Understanding Metronidazole Resistance

Metronidazole is an antibiotic used to treat very different anaerobic pathogens. Both eukaryotes and prokaryotes are readily treatable by this antibiotic. The drug is delivered as prodrug and activated by several oxidoreductases and reducing factors in cells it enters. In aerobic environments oxygen immediately restores the drug to its prodrug form, explaining selectivity. 

 Resistance towards this antibiotic is interesting for two reasons: 

  1. Resistance levels have been low for a long time since the introduction of metronidazole in the 1960s but now is increasing
  2. There are no clear genetic patterns associated with resistance in several target organisms

In my first project we want to understand how metronidazole resistance is achieved in two model-pathogens. The first of those is Helicobacter pylori, a gram-negative bacterium causing both acute intestinalis problems and gastric cancers. While there are some candidate genes that are often mutated, this is not mandatory. Hence, we will analyze the gene expression of collecton of metronidazole resistant strains and compare it with gene expression as observed in metronidazole susceptible strains. In combination with the genetical background we hope to discover which changes are needed to achieve metronidazole resistance.

Student Sasha Krakovka working in the lab

The second pathogen is Giardia intestinalis, a intestinalis parasite causing severe diarrhea, vomiting as well as long term allergies and chronic fatigue. In this organism no clear mutations linked to metronidazole resistance have been described. This prompted researchers to look into gene expression and protein expression data. So far, analysis on any level is limited to a small number of strains. We expand this number with additional datasets on both levels and include a revertant into the analysis to show which changes are really needed for this parasite to become resistant. 

Overall, we hope to gain insight on what made metronidazole a successful antibiotic and why mutations of single genes have not been observed as frequently as for other antibiotics. Our results can also be used in future diagnostic methods and drug development.

Alternatives to metronidazole in Giardia intestinalis

 In recent years metronidazole resistance levels in many of the targeted pathogens are rising. G. intestinalis is no exception with treatment failure levels of 20-40% being reported. Most of the second line drugs used for treatment are from the same class of antibiotics as metronidazole, the nitroimidazoles or from the related benzimidazole class. This might explain why cross-resistance is commonly observed. The remaining drugs available for treatment are second-lined due to their side effects.

Giardia intestinalis

 In my second project we have used a genomics-based approach to identify metabolic functions that have been changed between pathogen and the human host and can therefore be exploited by drugs only targeting the parasite. We discovered that G. intestinalis has a very limited nucleotide metabolism that is targetable with nucleotide analogues. Nucleotide analogues are used in treating viral infections and cancer for a long time. By repurposing one or several of those a new antigiardial drug can be brought to the market fast and cheap. Further experiments showed, that these analogues are effective in both killing the parasite in vitro and treating the infection in in vivo models. While metronidazole is good at treating the active infection, it does not prevent transmission to new host efficiently. Therefore, we tested whether these nucleotide analogues could hinder transmission and can confirm that they do so.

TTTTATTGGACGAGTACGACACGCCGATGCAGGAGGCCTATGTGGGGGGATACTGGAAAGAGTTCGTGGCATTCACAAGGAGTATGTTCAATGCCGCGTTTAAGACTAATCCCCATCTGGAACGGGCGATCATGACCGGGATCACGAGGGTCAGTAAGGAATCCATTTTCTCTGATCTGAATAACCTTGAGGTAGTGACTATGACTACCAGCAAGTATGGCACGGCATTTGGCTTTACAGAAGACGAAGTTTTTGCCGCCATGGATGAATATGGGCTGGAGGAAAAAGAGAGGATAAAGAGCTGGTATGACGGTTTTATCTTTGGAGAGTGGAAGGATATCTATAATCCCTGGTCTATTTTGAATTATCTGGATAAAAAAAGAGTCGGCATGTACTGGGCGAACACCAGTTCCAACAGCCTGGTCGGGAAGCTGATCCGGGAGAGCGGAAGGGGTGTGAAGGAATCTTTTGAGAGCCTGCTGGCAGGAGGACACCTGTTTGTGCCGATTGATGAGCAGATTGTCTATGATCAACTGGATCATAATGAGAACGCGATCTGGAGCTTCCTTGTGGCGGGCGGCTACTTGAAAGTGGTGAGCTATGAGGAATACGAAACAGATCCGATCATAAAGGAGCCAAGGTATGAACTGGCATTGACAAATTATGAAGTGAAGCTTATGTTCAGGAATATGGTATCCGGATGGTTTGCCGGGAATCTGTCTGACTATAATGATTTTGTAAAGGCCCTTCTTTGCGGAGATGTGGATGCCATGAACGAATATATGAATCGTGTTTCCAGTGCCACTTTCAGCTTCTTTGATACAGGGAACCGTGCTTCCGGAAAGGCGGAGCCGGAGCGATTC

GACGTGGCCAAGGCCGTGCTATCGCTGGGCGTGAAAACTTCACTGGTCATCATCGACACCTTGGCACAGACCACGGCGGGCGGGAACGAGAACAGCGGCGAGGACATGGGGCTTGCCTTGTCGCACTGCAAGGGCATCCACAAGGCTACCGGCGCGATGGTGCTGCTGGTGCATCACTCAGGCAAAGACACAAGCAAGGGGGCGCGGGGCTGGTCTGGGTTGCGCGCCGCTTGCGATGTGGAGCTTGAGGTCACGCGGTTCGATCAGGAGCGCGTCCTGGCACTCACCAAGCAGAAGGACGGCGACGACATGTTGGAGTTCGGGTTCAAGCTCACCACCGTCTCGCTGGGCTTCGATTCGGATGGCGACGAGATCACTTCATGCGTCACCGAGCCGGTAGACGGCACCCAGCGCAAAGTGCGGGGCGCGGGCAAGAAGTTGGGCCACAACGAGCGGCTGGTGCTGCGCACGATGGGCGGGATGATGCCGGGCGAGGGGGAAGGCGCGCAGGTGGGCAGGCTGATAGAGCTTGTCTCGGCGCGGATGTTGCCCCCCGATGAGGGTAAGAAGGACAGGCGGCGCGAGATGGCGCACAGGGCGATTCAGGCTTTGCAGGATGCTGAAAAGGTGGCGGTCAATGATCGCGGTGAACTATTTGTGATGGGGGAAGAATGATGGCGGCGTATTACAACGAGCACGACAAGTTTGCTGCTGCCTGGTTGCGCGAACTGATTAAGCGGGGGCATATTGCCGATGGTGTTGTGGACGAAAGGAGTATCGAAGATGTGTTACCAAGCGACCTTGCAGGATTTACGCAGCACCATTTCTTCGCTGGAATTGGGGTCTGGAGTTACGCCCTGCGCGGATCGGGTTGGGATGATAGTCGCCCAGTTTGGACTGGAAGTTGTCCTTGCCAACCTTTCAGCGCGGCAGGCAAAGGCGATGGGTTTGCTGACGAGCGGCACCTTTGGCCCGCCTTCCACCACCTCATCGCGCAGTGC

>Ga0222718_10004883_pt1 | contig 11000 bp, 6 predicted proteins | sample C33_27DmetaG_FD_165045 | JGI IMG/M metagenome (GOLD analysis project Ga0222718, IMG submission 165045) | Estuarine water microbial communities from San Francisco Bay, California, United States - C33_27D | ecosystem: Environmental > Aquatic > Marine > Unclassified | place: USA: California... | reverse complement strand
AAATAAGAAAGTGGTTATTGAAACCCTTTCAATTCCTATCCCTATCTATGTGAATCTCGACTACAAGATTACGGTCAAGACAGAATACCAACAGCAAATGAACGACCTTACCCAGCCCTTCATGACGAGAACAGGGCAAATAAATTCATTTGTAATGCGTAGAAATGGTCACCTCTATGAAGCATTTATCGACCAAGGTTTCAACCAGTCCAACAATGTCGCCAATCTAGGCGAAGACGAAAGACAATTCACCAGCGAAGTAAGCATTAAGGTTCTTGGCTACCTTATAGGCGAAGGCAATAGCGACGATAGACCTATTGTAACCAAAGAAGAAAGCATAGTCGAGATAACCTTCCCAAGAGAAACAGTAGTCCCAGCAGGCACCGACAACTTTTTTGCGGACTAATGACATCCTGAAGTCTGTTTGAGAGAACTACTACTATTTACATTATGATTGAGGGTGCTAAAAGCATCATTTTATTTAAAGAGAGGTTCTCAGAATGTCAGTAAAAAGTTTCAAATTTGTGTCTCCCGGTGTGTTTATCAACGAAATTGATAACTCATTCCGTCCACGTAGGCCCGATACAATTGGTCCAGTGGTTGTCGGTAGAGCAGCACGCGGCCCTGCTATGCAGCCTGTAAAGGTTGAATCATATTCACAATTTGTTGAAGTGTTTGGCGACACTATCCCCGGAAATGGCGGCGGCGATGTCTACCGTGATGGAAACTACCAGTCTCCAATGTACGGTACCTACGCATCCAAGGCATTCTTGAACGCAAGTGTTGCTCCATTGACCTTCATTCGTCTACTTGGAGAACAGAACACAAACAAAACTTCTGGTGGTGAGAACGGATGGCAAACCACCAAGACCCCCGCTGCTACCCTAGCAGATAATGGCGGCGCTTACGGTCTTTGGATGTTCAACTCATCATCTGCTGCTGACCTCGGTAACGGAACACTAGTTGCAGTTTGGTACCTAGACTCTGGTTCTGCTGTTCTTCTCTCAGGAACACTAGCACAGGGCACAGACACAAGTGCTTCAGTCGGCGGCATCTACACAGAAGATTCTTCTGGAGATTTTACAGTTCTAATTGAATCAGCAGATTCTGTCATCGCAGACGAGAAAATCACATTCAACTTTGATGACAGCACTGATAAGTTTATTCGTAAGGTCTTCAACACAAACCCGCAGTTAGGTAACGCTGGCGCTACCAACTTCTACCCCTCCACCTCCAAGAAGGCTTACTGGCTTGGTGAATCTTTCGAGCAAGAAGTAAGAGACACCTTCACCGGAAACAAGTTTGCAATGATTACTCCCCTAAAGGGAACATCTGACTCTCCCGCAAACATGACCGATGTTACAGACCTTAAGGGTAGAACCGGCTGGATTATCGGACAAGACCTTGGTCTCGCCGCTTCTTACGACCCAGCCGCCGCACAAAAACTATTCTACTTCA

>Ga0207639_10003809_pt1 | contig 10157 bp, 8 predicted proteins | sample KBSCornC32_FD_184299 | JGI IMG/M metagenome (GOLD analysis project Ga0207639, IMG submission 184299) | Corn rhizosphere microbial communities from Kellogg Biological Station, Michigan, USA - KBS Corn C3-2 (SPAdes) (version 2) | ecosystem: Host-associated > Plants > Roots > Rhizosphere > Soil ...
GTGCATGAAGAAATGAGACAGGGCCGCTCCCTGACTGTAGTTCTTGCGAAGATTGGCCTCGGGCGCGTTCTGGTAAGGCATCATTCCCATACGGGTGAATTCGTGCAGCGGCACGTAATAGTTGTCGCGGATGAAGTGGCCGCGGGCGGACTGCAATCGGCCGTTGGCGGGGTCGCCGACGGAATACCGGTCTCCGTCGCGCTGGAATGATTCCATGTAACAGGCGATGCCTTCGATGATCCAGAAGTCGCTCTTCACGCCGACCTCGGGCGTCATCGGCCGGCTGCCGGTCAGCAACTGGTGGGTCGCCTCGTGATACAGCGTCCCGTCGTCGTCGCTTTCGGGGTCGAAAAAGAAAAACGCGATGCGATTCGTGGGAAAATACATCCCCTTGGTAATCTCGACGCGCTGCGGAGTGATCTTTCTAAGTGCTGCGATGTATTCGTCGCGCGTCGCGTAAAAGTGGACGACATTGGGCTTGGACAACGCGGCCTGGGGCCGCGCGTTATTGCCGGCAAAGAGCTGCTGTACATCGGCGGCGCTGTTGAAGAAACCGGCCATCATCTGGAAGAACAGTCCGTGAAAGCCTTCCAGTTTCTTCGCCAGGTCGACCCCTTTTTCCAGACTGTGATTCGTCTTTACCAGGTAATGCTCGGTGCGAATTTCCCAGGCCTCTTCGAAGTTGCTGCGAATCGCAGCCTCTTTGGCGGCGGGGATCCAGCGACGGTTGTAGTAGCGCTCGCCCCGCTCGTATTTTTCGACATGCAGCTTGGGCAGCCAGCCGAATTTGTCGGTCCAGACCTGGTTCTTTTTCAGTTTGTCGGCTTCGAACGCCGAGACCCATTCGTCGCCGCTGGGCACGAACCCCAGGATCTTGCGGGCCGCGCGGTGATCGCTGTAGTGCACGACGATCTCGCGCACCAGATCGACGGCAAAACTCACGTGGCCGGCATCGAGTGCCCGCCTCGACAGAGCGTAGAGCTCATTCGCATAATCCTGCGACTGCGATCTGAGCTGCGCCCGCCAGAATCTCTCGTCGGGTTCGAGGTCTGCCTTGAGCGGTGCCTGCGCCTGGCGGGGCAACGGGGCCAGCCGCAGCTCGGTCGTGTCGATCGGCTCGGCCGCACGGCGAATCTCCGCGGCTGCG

Researchers at UU

Sascha Krakovka

PhD student at Department of Cell and Molecular Biology, Microbiology


Staffan Svärd

Professor at Department of Cell and Molecular Biology, Microbiology


Jan Komorowski

Professor at Department of Cell and Molecular Biology, Computational Biology and Bioinformatics


Related published research

  1. Ansell, Brendan R.E., Louise Baker, Samantha J. Emery, Malcolm J. McConville, Staffan G. Svärd, Robin B. Gasser, and Aaron R. Jex. 2017. “Transcriptomics Indicates Active and Passive Metronidazole Resistance Mechanisms in Three Seminal Giardia Lines.” Frontiers in Microbiology. https://doi.org/10.3389/fmicb.2017.00398.
  2. Ansell, Brendan R.E., Malcolm J. McConville, Louise Baker, Pasi K. Korhonen, Samantha J. Emery, Staffan G. Svärd, Robin B. Gasser, and Aaron R. Jexa. 2016. “Divergent Transcriptional Responses to Physiological and Xenobiotic Stress in Giardia Duodenalis.” Antimicrobial Agents and Chemotherapy.
  3. Ansell, Brendan R.E., Malcolm J. McConville, Showgy Y. Ma’ayeh, Michael J. Dagley, Robin B. Gasser, Staffan G. Svärd, and Aaron R. Jex. 2015. “Drug Resistance in Giardia Duodenalis.” Biotechnology Advances.
  4. Doorakkers, Eva, Jesper Lagergren, Lars Engstrand, and Nele Brusselaers. 2018. “Helicobacter Pylori Eradication Treatment and the Risk of Gastric Adenocarcinoma in a Western Population.” Gut.
  5. Emery, Samantha J., Louise Baker, Brendan R.E. Ansell, Mehdi Mirzaei, Paul A. Haynes, Malcom J. McConville, Staffan G. Svärd, and Aaron R. Jex. 2018. “Differential Protein Expression and Post-Translational Modifications in Metronidazole-Resistant Giardia Duodenalis.” GigaScience.
  6. Storskrubb, Tom, Pertti Aro, Jukka Ronkainen, Karin Wreiber, Henry Nyhlin, Elisabeth Bolling-Sternevald, Nicholas J. Talley, Lars Engstrand, and Lars Agréus. 2006. “Antimicrobial Susceptibility of Helicobacter Pylori Strains in a Random Adult Swedish Population.” Helicobacter.